And thousand of years of repression? WTF. Unless you lived the entirety of that period it means less to nothing. Also men have been fighting in wars in women’s stead for eons. You don’t get additional benefits because your “group” suffered in the past. No that is not how it works. You may wish that was the case. Hell, it may even be right. But that is not the world we live in. So stop being so naive, and STFU. I’ve met my share of women in power, people who clawed their way through poverty to get to the top. The thing they have in common? They don’t B!T€H, They do.

      • truth

        You’re right! We should oppress them for not being physically capable of serving in the military! We should oppress those damned women for not volunteering in the front lines! In fact we should oppress anyone for not serving in the military! I mean that’s the only way you can define their worth! FUCK THOSE WEAK ASS PEOPLE!
        PS: You are being rude. Respect and rights are given until you prove you don’t deserve it.

        • Dark Night

          You sexist! We should oppress them for not being physically capable of serving in the military!? Are you saying that women are not physically capable of serving? Last I checked we were in the 21st century. Also Respect and rights are given until proven otherwise? What kind of elementary text book propaganda washed your brain? Please wake up to reality. The rights that you enjoy today were/are earned by your ancestors, your parents and what you do. Now how one gives respect may differ from person to person, Maybe you choose to dish it out to anyone you meet. Who knows? but more importantly, who cares. Because reality is different. Sure text books say you should give respect to everyone you meet. But when you are on the receiving end, you are supposed to earn it. Which kind of backs my point of why no other word than brat better conveys the person above. Somehow, some people on the receiving end seem to think that respect is a given when it clearly is not, and rights do not come with responsibility attached.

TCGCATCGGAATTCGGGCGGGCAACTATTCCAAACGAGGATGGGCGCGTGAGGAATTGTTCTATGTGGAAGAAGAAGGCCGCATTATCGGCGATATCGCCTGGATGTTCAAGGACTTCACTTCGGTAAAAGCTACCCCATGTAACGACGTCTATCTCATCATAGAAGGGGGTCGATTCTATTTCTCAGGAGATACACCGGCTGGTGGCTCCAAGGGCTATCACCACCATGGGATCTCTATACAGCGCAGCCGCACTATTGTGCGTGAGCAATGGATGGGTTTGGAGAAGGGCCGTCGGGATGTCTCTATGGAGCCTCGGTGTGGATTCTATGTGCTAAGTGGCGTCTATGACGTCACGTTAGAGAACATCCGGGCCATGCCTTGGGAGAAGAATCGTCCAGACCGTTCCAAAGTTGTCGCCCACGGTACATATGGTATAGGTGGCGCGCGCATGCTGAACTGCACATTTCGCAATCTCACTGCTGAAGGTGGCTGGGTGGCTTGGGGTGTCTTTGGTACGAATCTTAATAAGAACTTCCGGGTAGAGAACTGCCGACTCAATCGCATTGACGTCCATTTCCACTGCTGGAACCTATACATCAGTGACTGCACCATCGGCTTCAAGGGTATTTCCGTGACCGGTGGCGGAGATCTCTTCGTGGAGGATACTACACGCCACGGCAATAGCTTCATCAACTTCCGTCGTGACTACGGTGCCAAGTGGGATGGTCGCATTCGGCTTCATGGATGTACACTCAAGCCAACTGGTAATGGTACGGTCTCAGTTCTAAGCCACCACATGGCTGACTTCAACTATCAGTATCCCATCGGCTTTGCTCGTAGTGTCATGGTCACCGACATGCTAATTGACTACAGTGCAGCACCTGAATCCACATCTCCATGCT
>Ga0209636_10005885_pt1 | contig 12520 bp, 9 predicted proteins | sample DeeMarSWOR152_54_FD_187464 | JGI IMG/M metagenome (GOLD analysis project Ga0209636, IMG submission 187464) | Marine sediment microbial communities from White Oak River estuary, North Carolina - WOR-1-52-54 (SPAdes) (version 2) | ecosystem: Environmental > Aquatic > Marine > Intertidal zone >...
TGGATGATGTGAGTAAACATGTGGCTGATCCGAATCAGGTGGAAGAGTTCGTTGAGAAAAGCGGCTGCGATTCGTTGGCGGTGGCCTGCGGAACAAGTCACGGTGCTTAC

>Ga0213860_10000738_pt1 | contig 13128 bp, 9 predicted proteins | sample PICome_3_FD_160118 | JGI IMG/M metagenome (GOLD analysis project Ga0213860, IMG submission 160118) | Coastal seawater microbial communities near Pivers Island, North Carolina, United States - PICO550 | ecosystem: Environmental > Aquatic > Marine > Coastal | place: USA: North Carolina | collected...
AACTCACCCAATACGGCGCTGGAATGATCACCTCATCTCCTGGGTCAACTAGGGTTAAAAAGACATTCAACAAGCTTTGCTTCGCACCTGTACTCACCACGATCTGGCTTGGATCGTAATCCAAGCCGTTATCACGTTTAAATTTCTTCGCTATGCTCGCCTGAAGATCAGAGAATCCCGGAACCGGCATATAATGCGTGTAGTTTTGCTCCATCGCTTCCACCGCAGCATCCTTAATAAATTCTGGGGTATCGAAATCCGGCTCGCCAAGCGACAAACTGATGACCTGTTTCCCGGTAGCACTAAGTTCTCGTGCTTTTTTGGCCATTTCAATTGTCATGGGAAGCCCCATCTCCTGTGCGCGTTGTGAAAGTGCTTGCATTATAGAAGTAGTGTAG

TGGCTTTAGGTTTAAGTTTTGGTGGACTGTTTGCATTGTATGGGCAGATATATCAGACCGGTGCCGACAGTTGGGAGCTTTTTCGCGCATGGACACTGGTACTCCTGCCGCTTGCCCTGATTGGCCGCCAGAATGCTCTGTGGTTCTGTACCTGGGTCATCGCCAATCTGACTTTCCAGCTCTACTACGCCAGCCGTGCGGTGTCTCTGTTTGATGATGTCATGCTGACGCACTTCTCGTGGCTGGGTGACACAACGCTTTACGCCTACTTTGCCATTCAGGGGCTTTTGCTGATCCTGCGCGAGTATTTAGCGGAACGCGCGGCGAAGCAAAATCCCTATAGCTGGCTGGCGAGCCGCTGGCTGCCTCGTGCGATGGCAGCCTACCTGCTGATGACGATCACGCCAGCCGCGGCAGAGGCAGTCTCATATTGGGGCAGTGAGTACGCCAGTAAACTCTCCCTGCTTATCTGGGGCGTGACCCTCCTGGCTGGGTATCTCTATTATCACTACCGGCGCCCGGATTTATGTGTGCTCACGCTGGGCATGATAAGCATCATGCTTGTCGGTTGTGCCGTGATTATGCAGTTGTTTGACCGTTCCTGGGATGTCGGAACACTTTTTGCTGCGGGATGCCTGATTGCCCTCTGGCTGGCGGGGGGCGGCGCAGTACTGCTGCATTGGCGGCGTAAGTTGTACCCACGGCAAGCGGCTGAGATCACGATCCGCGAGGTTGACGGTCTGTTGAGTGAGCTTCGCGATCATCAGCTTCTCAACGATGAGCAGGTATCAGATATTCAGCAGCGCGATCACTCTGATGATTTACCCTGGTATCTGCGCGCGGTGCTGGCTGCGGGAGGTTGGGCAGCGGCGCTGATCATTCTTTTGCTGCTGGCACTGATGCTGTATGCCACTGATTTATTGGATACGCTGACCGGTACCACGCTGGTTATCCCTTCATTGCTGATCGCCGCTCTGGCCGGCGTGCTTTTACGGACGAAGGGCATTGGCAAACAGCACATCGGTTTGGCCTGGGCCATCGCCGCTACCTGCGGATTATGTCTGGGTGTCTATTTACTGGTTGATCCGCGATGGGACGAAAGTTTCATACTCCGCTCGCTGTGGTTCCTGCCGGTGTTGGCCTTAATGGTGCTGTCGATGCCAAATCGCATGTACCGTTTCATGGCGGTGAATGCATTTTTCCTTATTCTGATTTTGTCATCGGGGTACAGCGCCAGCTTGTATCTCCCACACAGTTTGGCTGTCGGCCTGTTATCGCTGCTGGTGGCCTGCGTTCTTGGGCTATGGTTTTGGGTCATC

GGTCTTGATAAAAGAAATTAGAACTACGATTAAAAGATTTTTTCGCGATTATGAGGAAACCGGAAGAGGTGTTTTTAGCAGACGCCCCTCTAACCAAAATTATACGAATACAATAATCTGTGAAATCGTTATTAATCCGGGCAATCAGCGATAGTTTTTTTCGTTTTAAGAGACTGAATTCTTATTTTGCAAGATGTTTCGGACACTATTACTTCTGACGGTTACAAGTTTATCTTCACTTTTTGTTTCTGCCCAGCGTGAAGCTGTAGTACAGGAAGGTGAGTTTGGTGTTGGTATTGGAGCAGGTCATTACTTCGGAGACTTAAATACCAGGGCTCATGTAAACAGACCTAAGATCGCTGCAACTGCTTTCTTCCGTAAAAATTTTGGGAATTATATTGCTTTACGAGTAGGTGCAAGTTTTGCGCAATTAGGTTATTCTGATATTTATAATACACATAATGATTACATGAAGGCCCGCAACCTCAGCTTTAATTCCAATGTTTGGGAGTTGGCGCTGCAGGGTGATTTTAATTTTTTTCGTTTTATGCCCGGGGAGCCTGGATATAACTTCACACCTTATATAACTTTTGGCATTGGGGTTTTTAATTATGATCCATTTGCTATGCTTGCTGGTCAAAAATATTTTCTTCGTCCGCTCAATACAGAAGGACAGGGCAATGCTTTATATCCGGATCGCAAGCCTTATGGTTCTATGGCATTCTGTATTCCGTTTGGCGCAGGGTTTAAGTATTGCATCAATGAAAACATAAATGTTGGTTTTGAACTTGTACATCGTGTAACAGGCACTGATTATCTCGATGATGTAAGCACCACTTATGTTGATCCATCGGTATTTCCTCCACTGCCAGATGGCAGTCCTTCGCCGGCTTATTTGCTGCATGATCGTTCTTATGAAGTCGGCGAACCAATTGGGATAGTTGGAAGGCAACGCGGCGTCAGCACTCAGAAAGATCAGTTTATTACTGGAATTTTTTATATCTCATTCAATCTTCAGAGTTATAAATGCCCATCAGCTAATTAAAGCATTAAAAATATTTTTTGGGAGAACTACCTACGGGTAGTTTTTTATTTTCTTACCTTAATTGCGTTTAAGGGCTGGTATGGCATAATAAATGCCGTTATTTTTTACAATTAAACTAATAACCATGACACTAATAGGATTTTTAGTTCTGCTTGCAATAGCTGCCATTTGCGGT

P.S. Stop being so sexist. If I showed what you wrote to any of my female colleagues they would take offence. Who the F are you calling weak?

  • Chucky3176

    We went through all this last year. Like clock work, it’s back again.